Framing Questions and Getting Solutions

I love my daughter. She does have a slightly different style in asking questions than I do, though. She has this habit of asking, “May I ask your opinion on something?” After receiving an affirmative answer, she starts at about the time of her birth with background information. Some of it is needed, most is extraneous. As much as I’d love to have her ask the question first so I can digest it, this is her style (Note – I’ve allowed this with her. Don’t allow it in business conversations. Get to the point quickly).

After she’s done, I work to frame her problem. In other words, what is the real issue or question? It should be about one sentence and no more than three points. Once you’ve done this, you can begin to figure out a solution.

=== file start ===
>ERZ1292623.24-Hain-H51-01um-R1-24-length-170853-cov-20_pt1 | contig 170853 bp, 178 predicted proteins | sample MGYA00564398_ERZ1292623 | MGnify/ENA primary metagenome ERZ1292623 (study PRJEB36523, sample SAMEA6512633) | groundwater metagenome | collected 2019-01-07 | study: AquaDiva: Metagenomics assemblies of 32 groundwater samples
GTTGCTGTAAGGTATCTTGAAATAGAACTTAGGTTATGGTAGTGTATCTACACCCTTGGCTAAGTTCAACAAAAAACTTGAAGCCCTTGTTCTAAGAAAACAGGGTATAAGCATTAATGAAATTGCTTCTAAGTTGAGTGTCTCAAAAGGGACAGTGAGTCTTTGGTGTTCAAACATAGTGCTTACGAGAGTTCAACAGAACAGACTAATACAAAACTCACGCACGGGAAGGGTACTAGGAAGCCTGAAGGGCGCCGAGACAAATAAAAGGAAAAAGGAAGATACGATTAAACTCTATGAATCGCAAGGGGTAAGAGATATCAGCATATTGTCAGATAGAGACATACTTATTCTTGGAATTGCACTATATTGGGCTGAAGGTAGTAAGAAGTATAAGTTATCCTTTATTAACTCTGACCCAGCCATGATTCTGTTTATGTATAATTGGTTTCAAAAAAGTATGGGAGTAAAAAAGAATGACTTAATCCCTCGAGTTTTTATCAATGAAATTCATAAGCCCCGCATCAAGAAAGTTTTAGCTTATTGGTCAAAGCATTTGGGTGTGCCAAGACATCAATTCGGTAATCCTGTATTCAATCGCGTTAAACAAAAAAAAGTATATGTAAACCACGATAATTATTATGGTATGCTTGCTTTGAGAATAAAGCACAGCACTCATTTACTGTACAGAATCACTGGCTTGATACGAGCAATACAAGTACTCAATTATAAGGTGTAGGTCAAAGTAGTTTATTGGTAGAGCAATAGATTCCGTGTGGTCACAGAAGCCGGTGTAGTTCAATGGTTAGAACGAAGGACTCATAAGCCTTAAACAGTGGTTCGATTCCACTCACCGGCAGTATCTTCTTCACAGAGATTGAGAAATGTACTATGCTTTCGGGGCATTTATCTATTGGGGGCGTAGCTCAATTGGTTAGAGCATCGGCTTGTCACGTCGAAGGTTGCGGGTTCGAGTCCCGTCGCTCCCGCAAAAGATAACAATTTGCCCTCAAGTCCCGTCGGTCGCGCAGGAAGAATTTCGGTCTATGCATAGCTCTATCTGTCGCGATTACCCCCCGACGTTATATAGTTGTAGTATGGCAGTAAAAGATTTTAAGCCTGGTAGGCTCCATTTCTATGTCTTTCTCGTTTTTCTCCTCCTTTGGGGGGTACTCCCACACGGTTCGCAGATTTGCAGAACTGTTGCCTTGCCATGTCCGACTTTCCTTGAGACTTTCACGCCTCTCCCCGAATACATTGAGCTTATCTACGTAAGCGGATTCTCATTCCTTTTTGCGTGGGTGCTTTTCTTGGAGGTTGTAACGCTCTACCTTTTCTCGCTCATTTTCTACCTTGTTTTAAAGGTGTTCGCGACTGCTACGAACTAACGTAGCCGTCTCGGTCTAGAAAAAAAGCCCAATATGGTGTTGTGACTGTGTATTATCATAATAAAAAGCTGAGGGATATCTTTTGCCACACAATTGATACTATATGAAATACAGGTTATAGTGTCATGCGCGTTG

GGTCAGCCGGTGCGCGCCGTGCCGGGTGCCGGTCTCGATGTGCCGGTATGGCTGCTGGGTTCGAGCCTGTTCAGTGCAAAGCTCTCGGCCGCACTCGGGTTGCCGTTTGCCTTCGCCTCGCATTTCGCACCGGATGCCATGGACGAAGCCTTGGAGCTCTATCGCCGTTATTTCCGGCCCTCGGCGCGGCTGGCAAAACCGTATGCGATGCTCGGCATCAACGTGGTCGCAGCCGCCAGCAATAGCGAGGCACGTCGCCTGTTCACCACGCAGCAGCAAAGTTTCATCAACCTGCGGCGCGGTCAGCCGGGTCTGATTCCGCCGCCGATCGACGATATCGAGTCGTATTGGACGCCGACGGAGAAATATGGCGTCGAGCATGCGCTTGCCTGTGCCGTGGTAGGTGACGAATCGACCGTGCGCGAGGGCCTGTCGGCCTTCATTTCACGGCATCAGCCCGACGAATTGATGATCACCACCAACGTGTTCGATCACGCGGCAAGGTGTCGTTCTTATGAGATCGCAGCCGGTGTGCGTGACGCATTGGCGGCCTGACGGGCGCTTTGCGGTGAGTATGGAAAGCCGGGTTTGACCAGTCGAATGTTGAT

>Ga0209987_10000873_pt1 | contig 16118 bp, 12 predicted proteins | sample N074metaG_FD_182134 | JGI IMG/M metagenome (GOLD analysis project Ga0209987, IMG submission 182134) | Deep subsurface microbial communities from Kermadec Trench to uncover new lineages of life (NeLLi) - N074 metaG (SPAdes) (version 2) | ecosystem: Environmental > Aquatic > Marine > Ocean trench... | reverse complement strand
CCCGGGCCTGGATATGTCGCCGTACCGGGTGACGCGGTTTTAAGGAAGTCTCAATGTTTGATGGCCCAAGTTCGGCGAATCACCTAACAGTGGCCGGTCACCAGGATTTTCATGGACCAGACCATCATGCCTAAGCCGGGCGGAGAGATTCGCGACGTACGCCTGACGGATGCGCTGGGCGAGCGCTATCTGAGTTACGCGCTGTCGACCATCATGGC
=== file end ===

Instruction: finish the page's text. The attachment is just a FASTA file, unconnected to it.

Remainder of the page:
Your clients need your help. Sometimes their issues see overwhelming. That’s why you need to frame their problem and offer solutions. Peel away the onion and concisely state their angst. That helps them to be more clear, and you to be more valuable.

© 2010 Dan Weedin. All Rights Reserved

One Reply to “Framing Questions and Getting Solutions”

  1. Dan, I love the onion illustration. Finding the real need is key to helping them find a solution. I always look for their gap and.try to expand it to get an understanding of their exact need.

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